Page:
Ann Chambers


Adjunct Professor, Medical Biophysics


Office: LHSC VH A4-903B (LRCP)
Phone: (519) 685-8652

Research Activities

Keywords: Biology and regulation of metastasis, tumor progression and dormancy

Description of research activities:

Metastasis, Dormancy and Late Recurrence:  Metastasis, the spread of cancer cells from a primary tumor to new sites, is a major factor in preventing successful treatment of cancer. Metastasis can occur after years of dormancy following treatment of a primary cancer. We are using experimental and clinical approaches to study mechanisms that regulate metastasis and tumor dormancy. We learned that large numbers of dormant single cells may remain in secondary organs, with the potential to resume growth at later times to form metastases. These cells are resistant to cytotoxic chemotherapies that target dividing cells. We are working identifying vulnerabilities in dormant cells and new ways to target them therapeutically. We are using in vitro models to study the molecular regulation of tumor dormancy.  We are collaborating with Drs. Paula Foster and John Ronald to use novel cellular magnetic resonance and molecular imaging approaches to study metastasis and tumor dormancy.  In collaboration with Dr. Jim Lacefield, we are using small animal ultrasound approaches to quantify and model tumor growth and blood flow parameters. We are collaborating with Dr. Eugene Wong to develop new microfluidic devices to study interactions between cancer cells and their tissue microenvironment.

Osteopontin as a Biomarker and Regulator of Cancer Aggressiveness:  We are studying how an oncogene-induced, integrin-binding protein called osteopontin (OPN) contributes to the growth and progression of breast and other tumors, in collaboration with Dr. Alan Tuck.  We showed that OPN promotes malignancy of cells in culture, and we are studying how OPN affects tumor growth, progression and responses to targeted therapies. We developed an ELISA to measure OPN plasma levels in patients and in clinical studies, we learned that women with metastatic breast cancer, as well as men with castrate resistant prostate cancer, have elevated blood OPN levels.  OPN tissue levels are also elevated in tumor types. We found that elevated OPN levels in blood or tumor tissue are associated with poorer survival. These experimental and clinical studies will clarify the role of OPN functionally in cancer, and its potential role as a prognostic and predictive biomarker in breast, prostate and other cancers.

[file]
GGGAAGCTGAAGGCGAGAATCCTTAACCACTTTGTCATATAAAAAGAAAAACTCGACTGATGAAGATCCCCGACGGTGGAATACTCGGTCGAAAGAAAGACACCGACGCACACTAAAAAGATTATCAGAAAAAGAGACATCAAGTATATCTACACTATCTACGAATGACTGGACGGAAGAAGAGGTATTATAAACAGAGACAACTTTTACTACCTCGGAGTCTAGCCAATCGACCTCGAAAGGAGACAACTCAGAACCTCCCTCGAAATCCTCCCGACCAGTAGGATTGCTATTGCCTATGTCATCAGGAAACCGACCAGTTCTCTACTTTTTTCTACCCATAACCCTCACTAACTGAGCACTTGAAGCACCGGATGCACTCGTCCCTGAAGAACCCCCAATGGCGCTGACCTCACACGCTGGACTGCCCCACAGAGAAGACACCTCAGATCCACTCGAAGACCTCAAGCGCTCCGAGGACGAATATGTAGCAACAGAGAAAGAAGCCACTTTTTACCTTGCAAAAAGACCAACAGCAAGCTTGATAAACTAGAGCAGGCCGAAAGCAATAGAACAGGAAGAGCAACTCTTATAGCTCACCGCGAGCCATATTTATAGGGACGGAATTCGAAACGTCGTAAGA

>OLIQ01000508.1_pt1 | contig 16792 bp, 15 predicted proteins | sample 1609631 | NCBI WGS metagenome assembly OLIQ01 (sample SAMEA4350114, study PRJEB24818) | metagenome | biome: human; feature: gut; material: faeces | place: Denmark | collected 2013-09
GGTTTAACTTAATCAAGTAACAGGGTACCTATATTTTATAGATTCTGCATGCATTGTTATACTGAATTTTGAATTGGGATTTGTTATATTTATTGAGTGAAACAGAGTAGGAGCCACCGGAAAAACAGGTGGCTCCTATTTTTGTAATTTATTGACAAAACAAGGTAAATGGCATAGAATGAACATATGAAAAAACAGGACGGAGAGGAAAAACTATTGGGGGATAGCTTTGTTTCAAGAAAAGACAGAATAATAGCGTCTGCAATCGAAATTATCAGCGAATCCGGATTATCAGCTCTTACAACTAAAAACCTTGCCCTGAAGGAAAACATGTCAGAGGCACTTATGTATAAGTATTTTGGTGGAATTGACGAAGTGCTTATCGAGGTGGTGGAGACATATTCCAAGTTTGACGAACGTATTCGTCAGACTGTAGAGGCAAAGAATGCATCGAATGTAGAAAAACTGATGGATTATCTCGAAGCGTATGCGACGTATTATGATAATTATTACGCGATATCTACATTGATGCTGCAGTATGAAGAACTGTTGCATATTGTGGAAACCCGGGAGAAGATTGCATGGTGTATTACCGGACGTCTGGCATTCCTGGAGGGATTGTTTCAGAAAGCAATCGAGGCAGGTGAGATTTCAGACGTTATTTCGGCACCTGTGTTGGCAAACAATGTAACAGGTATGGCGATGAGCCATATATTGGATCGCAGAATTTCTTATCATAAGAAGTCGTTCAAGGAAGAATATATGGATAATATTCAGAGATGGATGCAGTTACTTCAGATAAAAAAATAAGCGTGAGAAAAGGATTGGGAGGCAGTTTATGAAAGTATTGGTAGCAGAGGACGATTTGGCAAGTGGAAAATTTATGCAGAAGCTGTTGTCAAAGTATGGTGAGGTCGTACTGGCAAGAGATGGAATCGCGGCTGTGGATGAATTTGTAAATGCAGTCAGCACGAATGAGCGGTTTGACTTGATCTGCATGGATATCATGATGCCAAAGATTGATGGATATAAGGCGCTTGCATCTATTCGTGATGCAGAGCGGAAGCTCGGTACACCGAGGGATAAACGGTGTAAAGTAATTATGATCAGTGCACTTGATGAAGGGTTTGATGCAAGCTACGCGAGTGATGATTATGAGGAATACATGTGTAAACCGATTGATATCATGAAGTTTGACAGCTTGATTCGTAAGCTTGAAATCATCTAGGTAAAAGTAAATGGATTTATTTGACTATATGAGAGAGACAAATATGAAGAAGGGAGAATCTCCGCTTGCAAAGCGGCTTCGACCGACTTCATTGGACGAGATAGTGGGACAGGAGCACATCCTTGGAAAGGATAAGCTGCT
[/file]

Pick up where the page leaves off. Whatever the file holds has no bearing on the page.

Early Breast Cancer Progression:  In collaboration with Dr. Tuck, we also are studying molecular determinants of early breast cancer progression. Using in vitro and in vivo models, we have identified a series of genes whose expression changes as breast cells progress from atypical ductal hyperplasia, to ductal carcinoma in situ, to invasive mammary carcinoma. These biomarkers may help in determining the potential aggressiveness of early breast lesions, and refine treatment strategies for these patients.

The overall aim of our research is to learn how cancer cells spread, how they can become dormant and what triggers their awakening, in order that new approaches to prevent, delay or treat metastatic disease and late recurrences can be developed.